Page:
Every week, we talk with people on the phone and see wonderful people in our office who are dealing with some type of radiating pain, neck pain, shoulder pain, and elbow pain. Some common complaints consist of aching, sharp, and pinching. Other complaints that we hear are "tingling", "numbness", and "radiating." This is often described by those who have desk jobs are who have had a recent change in work or activity.
All in all - most people aren't sure how this started and they definitely aren't sure if it is something that they should be concerned about. Besides, healthy and fit people don't deal with this sort of thing... right?
What we would like to discuss and answer in this blog is what can be causing this numbness, tingling, and pain you can't explain, or pain that just isn't getting better with treatment.
When someone feels pain or another sensation in a particular area of their body, the first instinct is to think that area is where the actual problem is! This can boggle the mind of the every day person, but it can sometimes get the best of medical providers, trainers, and those who actually study the body.
The reality is that the pain could be coming from one or a combination of the following areas: nerve root entrapment at the spine, entrapment between soft-tissue at the neck, and even nerve entrapment or irritation at the shoulder and scapular region. When radiating pain is felt at the neck and at the elbow level, we can even have two points of actual irritation called "double crush syndrome."
Medicine can get a little complicated at times, which is why it is so important to perform a thorough evaluation that utilizes hands on evaluation, movement, and imaging when necessary. Relying on imaging too heavily can lead to the wrong conclusion about what is causing the pain. Many studies have illustrated this by performing MRI's on healthy people with no pain. Approximately 50% of those people showed some kind of herniation or disc bulge and 10% had findings so severe that if they was pain, then it would warrant surgery. That's a dangerous ultimatum.
The infraspinatus muscle is a rotator cuff muscle on the back of your shoulder, specifically on the back of your shoulder blade. If you arm was by your side and your elbow bent, this muscle would rotator your arm outward. It also helps to properly align your humerus bone with the glenoid fossa of your shoulder blade at resting and while you move. This essentially makes up the shoulder joint.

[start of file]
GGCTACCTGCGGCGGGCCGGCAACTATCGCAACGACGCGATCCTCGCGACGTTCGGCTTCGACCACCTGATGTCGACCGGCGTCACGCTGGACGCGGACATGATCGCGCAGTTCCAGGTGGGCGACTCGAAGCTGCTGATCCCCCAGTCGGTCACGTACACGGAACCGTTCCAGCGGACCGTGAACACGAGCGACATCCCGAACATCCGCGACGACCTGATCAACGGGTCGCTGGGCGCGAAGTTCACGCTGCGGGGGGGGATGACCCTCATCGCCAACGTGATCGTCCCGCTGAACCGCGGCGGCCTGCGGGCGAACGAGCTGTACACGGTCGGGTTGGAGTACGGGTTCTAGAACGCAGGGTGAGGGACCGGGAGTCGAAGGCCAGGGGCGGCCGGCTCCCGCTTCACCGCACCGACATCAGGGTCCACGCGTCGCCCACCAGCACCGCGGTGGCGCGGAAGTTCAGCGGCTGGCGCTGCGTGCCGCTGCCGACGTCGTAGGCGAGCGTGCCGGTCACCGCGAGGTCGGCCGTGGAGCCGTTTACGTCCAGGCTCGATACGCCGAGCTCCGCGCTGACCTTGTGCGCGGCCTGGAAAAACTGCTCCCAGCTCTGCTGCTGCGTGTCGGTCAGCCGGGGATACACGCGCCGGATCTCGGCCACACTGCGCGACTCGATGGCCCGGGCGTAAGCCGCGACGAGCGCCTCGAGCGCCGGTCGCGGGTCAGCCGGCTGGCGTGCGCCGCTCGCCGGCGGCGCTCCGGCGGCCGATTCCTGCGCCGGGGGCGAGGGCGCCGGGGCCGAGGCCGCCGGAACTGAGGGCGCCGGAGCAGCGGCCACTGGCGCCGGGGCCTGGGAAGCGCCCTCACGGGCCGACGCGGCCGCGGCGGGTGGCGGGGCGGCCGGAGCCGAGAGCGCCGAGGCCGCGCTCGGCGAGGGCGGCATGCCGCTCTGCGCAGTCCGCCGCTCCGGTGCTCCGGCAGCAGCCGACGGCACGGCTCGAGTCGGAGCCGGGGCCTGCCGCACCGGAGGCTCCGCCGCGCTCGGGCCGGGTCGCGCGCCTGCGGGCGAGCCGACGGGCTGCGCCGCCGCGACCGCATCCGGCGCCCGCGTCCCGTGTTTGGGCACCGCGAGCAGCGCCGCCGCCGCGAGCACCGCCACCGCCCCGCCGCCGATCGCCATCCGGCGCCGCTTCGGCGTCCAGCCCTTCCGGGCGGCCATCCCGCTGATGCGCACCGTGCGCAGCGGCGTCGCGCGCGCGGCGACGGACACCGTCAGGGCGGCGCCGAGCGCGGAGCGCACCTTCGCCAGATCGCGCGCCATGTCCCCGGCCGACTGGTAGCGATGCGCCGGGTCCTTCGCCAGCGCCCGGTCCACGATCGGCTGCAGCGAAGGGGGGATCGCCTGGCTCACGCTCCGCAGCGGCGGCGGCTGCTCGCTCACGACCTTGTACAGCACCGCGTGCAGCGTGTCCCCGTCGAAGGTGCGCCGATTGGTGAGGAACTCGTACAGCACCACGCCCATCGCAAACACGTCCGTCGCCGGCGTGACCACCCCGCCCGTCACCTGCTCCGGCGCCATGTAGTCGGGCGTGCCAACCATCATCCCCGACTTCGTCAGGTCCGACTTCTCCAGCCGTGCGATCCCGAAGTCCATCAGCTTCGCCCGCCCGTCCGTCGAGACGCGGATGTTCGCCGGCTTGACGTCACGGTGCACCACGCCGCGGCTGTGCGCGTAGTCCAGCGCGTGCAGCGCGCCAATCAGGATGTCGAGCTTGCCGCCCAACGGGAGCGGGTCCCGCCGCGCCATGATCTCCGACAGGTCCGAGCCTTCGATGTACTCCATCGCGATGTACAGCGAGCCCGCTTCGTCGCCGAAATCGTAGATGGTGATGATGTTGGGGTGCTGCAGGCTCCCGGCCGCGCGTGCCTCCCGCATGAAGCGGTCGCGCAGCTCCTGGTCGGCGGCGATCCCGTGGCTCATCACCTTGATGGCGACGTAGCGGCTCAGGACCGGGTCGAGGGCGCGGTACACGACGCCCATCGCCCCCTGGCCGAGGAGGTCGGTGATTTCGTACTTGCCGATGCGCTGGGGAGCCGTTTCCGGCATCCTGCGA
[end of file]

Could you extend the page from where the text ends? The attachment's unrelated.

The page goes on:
When the infraspinatus muscle develops trigger points, it can commonly refer pain, tingling, and numbness down the side of your arm and toward your fingers. Those trigger points can also lead to this muscle not doing it's job as good as normally would.
The nerve that connects to the infraspinatus and "gives it the juice" to make it work (innervates) is the suprascapular nerve. This nerve stems from the C6 nerve root which is located at your neck. This C6 nerve supplies sensation all the way down the arm, which can explain the sensations felt down the arm that some people may feel.
This suprascapular nerve, shown above, passes right through this notch in the shoulder blade as it inserts into varying areas of the infraspinatus! This notch is yet another place where it can be irritated.
Without doing a thorough exam to find the source of the pain, one may begin to treat the neck without addressing the tight and restricted infraspinatus muscle and the mechanics. This explains why things like nerve ablations and cervical surgeries often don not completely resolve cervical radiculopathy cases.
Regardless of where the pain is and where the pain is coming from, the good news is that our sports medicine practice in St. Petersburg has non-invasive and natural treatments to alleviate your pain and fix it so that it won't come back!
First, we do a thorough evaluation with both a physical therapist and an osteopathic sports medicine physician where we look at history, goals, movement patterns, physical limitations, and we perform a diagnostic ultrasound scan to look at the exact tissue injury that is causing your pain.
With all of that information and our collaboration, we're able to get an accurate diagnosis and then work together to create a plan to fix your pain, not just put a bandage on it!
Some of those treatment options consist of prolotherapy and Platelet Rich Plasma (PRP) to help your body heal the actual tissue injury, dry needling for trigger point release, and physical therapy to help strengthen, mobilize restrictions, and improve movement dysfunctions!
Don't settle for short term fixes that don't get down to the root cause of the problem. Give us a call so we can find the cause and fix it so it doesn't linger in your life longer than it should!
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